Lot #2 of Parcel 7435, 5.63 acres Ojibwa, SOLD


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State: Wisconsin
County: Sawyer
Acreage: 5.63+/-
Sale Price: $19,250
Down Payment: 10%, $1,925
Monthly: $175
Property Taxes: $50
Association Fees: None
Electricity: Power at street
Telephone: Telephone at street
Water: By Well, not installed
Waste: By Septic, not installed
Zoning: Res/Ag
Covenants: None
Access: County Road Paved Frontage
Time-Limit To Build: None
Liens & Judgments: None

Property Description:

Professionally surveyed Ag/Residential lot.

All lots have road paved frontage. All lots are build able. All lots have power at street.

Come enjoy the serenity of Ojibwa, Wisconsin 54862.

Nicely wooded (5+/-) acre parcels with lots of mature timber adjoining both the famous "Tuscobia Trail" and Koeppler Rd.

Ideal spot to build that new cabin.

Directions: From Ojibwa, Wi. Take Hy 27 South. (1) Block to Koeppler Rd, stay on it for apx. 1 mi. Properties are on the left side of road. Check gps to be sure.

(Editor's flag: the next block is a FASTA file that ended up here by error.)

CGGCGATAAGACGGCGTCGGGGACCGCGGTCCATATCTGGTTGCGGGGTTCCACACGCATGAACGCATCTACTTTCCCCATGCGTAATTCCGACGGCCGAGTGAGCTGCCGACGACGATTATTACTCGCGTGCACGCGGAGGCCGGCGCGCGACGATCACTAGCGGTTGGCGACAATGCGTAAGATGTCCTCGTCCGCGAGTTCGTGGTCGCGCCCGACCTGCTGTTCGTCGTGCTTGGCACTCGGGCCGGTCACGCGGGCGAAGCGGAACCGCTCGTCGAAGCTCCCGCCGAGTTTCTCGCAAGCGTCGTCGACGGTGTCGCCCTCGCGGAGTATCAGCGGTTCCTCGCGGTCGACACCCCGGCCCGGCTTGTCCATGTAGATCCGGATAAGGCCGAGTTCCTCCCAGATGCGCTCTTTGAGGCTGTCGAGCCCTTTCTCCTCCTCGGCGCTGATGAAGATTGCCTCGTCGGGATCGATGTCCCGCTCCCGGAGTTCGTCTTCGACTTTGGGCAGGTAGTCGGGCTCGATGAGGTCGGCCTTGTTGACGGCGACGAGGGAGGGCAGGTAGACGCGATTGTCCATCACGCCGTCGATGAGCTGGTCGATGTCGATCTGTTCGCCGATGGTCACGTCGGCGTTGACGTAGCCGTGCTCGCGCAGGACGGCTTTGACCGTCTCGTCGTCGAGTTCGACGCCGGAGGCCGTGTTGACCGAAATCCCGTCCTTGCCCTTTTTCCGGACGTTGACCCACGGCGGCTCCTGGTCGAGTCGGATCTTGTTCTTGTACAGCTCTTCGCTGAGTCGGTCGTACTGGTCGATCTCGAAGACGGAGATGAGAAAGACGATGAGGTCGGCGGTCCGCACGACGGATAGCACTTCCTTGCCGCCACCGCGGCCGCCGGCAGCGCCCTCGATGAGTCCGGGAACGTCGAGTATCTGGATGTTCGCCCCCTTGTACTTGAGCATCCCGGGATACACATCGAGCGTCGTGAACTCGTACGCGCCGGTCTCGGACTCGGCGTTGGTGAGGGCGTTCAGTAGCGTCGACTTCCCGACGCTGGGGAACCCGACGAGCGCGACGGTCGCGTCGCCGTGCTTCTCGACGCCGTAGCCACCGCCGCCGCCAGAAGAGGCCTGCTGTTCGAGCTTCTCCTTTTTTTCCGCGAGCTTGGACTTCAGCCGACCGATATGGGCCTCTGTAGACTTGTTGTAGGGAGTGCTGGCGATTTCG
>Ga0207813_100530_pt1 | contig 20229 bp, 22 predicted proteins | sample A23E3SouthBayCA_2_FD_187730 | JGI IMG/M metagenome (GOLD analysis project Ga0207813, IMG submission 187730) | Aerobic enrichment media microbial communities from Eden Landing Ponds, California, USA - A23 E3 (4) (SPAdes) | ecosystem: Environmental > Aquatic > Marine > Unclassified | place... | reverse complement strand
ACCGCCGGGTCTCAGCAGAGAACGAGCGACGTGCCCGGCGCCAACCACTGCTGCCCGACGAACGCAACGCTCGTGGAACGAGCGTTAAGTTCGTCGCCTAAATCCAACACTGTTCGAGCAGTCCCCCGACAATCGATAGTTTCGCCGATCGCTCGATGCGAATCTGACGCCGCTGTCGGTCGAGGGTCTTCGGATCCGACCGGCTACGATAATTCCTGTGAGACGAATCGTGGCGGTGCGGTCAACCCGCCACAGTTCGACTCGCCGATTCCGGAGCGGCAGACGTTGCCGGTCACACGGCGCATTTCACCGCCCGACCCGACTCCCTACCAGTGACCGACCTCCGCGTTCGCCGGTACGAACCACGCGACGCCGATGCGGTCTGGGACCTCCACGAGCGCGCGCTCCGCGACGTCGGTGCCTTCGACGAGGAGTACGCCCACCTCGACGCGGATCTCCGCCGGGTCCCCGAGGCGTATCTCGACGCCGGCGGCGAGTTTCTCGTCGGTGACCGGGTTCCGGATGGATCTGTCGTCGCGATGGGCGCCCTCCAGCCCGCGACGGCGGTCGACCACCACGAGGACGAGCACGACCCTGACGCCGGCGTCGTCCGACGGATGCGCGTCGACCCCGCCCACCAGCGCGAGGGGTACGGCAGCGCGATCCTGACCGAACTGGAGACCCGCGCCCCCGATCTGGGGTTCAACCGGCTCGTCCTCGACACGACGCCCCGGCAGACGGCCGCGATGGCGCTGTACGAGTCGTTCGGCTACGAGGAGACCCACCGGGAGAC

Ojibwa, like all of the Sawyer County settlements, had its heyday during the era 1902 to 1920. The community is located on the banks of the Chippewa River at a site which is now the junction of Highways 27 and 70. The town was named ‘Ojibwa’ by Mr. Ben F. Faast, an early real estate promoter, because of the nearness of the Chippewa River. We have two public boat landings on the Famous Chippewa Flowage. One on the Winter landing on the East Fork, and the other, the Ojibwa landing just above the Winter Dam. A landing below the dam is available for launching boats for the River Trip that is an experience you will never forget even if you don’t get one of our big Muskies. A park, known as the Ojibwa Roadside State Park, is located in the township on the south side of the Chippewa River on Highway 70. It consists of three hundred fifty acres of heavily wooded land which is a beauty spot and attracts many tourists. There are many outdoor accommodations, such as, picnic tables, fireplaces, baseball diamond, shelter house, well, campsites, and hiking trails. In the wintertime it is used as a feeding station for deer. The entire area is a wildlife refuge and many species of birds and animals inhabit the park. During the summer between five and six thousand people visit the park to enjoy nature.